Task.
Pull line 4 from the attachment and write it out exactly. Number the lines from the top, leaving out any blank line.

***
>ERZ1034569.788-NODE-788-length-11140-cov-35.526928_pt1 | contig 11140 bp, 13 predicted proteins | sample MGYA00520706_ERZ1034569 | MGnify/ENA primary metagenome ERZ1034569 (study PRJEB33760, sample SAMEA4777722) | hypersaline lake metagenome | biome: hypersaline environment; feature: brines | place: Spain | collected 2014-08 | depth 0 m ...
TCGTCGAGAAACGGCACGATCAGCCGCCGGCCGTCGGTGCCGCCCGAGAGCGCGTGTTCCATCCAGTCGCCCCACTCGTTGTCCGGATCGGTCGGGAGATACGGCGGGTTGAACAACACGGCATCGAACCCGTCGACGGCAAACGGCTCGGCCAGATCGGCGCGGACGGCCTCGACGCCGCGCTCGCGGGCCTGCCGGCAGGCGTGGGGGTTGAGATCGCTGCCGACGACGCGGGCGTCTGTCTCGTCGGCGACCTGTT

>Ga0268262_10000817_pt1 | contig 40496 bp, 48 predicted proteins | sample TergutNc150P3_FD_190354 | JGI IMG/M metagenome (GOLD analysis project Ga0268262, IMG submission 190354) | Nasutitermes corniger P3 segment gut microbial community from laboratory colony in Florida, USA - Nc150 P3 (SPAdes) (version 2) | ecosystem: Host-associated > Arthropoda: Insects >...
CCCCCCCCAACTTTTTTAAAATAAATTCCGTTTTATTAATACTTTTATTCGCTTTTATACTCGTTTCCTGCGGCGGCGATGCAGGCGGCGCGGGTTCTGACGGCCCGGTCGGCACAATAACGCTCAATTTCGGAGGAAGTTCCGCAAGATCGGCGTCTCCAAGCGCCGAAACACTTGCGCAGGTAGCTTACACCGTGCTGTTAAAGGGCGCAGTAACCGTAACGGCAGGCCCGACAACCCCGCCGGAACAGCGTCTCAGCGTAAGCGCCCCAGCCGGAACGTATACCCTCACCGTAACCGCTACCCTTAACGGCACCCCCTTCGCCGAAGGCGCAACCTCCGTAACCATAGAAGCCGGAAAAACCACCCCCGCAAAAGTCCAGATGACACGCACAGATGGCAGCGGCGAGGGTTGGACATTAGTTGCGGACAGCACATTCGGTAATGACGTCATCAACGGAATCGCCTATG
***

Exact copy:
CCCCCCCCAACTTTTTTAAAATAAATTCCGTTTTATTAATACTTTTATTCGCTTTTATACTCGTTTCCTGCGGCGGCGATGCAGGCGGCGCGGGTTCTGACGGCCCGGTCGGCACAATAACGCTCAATTTCGGAGGAAGTTCCGCAAGATCGGCGTCTCCAAGCGCCGAAACACTTGCGCAGGTAGCTTACACCGTGCTGTTAAAGGGCGCAGTAACCGTAACGGCAGGCCCGACAACCCCGCCGGAACAGCGTCTCAGCGTAAGCGCCCCAGCCGGAACGTATACCCTCACCGTAACCGCTACCCTTAACGGCACCCCCTTCGCCGAAGGCGCAACCTCCGTAACCATAGAAGCCGGAAAAACCACCCCCGCAAAAGTCCAGATGACACGCACAGATGGCAGCGGCGAGGGTTGGACATTAGTTGCGGACAGCACATTCGGTAATGACGTCATCAACGGAATCGCCTATG